Now is the time to plant roses

Richard Bogren, Gill, Daniel J.  |  1/30/2016 2:54:14 AM

By Dan Gill
LSU AgCenter Horticulturist

(02/05/16) Gardeners often wait until April or May to purchase blooming roses from nurseries and plant them. But planting earlier has advantages. If you’re thinking about adding roses to your garden, here is some advice that will help you get them off to a good start.

Roses are sold in containers or bare root, and they generally become available at nurseries around January. Buy the highest-quality bushes available. It is well worth the extra cost for a healthy, vigorous plant that will produce lots of flowers.

It is best to purchase and plant roses in late winter or early spring so they can get established before beginning to bloom. Avoid purchasing bare-root roses after February when they have already begun to sprout in the package. Container roses can be planted as late as May with acceptable results, but an earlier planting is much better.

The great advantage of early planting is that the rose bushes have a chance to make root growth in the bed where they will grow and begin to get established before they start to bloom. They also have more time to settle in before the intense heat of summer arrives. Both blooming and heat place stress on the plants and make establishment more difficult for them. So the more time they have to make root growth before blooming and the onset of high temperatures, the better.

When deciding what kind of roses to grow, first determine how you want to use roses in the landscape and why you intend to grow them. The trend these days is to incorporate roses into landscape plantings just like any other shrub. This works particularly well with the old garden roses, shrub or landscape roses, polyantha roses and floribunda roses.

If you want to grow roses with perfect flowers on long stems for cutting, you will probably choose the hybrid tea or grandiflora roses. These rose bushes often have rather awkward shapes that don’t combine easily with other plants. That, along with their exacting cultural requirements, is why these roses are often grown in separate beds.

If you want to train roses on a trellis, arbor or fence, you’ll want to choose rose varieties from among the climbers, ramblers and old garden roses that produce long, vigorous canes.

Don’t plant roses in partly shady or shady areas. They must have at least six to eight hours of sun to perform up to your expectations. Any shade they receive should, ideally, come in the afternoon. Morning sun helps dry the foliage early in the day, which can help reduce disease problems. Roses also need excellent drainage, so avoid low areas that stay wet.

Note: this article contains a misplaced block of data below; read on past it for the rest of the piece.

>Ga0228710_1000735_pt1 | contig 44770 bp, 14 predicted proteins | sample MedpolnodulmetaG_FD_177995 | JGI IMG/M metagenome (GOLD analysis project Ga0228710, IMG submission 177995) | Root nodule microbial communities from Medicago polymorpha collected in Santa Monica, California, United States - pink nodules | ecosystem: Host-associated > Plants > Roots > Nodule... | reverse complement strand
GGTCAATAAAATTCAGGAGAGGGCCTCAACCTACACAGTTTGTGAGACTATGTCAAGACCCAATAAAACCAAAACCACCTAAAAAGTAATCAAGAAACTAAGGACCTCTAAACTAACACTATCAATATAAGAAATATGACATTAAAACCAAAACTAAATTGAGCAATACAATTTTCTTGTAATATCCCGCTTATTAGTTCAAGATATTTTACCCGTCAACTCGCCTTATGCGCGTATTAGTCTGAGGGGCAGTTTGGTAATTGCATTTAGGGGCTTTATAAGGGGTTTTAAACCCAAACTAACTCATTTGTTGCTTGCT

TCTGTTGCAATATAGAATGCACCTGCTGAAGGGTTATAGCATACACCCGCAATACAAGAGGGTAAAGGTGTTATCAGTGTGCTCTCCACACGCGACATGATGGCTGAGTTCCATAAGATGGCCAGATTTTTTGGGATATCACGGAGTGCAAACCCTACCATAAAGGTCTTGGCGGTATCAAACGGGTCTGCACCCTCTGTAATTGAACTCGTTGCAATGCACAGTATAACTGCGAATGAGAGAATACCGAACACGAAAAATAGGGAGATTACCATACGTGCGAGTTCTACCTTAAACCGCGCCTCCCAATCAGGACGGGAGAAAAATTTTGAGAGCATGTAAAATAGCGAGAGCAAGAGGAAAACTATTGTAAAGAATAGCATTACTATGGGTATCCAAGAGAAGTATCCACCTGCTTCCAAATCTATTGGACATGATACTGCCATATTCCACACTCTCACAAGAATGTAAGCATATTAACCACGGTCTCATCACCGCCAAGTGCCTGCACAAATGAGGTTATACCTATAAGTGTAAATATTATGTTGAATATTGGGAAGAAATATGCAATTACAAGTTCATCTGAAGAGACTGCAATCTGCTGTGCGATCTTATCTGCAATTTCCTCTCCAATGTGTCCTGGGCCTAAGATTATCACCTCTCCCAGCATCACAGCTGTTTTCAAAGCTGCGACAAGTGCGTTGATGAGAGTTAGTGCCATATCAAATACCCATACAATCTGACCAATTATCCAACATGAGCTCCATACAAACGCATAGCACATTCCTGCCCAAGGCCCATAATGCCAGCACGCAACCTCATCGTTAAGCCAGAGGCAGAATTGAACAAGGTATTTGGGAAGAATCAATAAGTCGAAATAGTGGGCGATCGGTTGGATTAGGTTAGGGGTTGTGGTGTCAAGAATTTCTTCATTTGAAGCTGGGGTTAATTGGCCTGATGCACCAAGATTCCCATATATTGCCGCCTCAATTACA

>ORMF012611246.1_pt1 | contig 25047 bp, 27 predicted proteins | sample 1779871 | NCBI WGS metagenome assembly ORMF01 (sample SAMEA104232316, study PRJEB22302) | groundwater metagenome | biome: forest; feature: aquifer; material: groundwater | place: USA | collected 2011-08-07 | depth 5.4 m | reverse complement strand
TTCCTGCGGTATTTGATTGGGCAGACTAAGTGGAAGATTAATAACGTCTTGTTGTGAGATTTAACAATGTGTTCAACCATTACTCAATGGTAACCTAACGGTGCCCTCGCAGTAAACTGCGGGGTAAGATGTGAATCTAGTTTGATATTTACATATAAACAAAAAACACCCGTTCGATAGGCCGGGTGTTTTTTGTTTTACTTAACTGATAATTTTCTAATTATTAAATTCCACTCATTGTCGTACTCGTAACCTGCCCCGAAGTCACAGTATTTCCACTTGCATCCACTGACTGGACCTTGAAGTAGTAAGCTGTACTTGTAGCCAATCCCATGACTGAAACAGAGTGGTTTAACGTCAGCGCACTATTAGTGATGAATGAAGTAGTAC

Whether planting your roses into a bed devoted exclusively to them or including them in existing beds with other types of plants, prepare the area where they will be planted carefully.

– First remove unwanted vegetation (weeds, turf grass, etc.) from the area.

– Turn the soil at least 8 to 10 inches deep.

– Spread amendments over the turned soil. Add at least 2 inches of organic matter, such as compost, processed manure or composted ground pine bark. Next, sprinkle a general-purpose fertilizer appropriate to your area over the bed according to label directions.

– Thoroughly blend the amendments into the existing soil and rake it smooth.

You may choose to build a raised bed and fill it with a purchased topsoil or garden soil mix. This can work very well, especially if drainage needs to be improved and you want to grow your roses together in a bed. Choose a high-quality soil mix rich in decayed organic matter such as compost.

To plant roses

For bare-root roses, remove the roots from the wrapper and put them in a bucket of water. Dig a hole in a well-prepared bed as deep and wide as the root system. Build a cone of soil in the hole, place the plant over the cone, and spread out the roots over and around it. Hold the plant in place so the graft union (large knob on the lower part of the plant) is about 2 inches higher than the soil of the bed. Use your other hand to push and firm soil into the hole to cover the roots. Make sure the graft union is 2 inches above soil level when you finish.

For container roses, dig a hole in the prepared bed about the same size as the root ball in the container. Slide the plant out of the container and put the root ball in the hole. Its top should be level with or slightly above the top of the soil of the bed. Make sure the graft union is about 2 inches above the soil level. The graft union is the knobby structure from which the main canes of the rose bush grow. Fill in around the root ball and firm the soil with your hand. Sometimes roses have not been potted long enough for their roots to hold the soil together. If the soil falls away, that’s OK. Just follow the procedure for planting bare-root roses.

Whether planting bare-root or container roses, once they are in the ground, water the plants in thoroughly to finish settling the soil and mulch the area with your favorite mulch about 2 or 3 inches deep.

Pruning

Early February is also the time to prune repeat-flowering roses. Landscape roses, like Knock Out roses, are generally cut back about one-third to one-half their height. This also works well with old garden roses. Cut back hybrid tea roses and grandiflora roses to about 2 feet from the ground. Be sure to prune out any dead canes while you are pruning. Fertilize in March.

Rick Bogren

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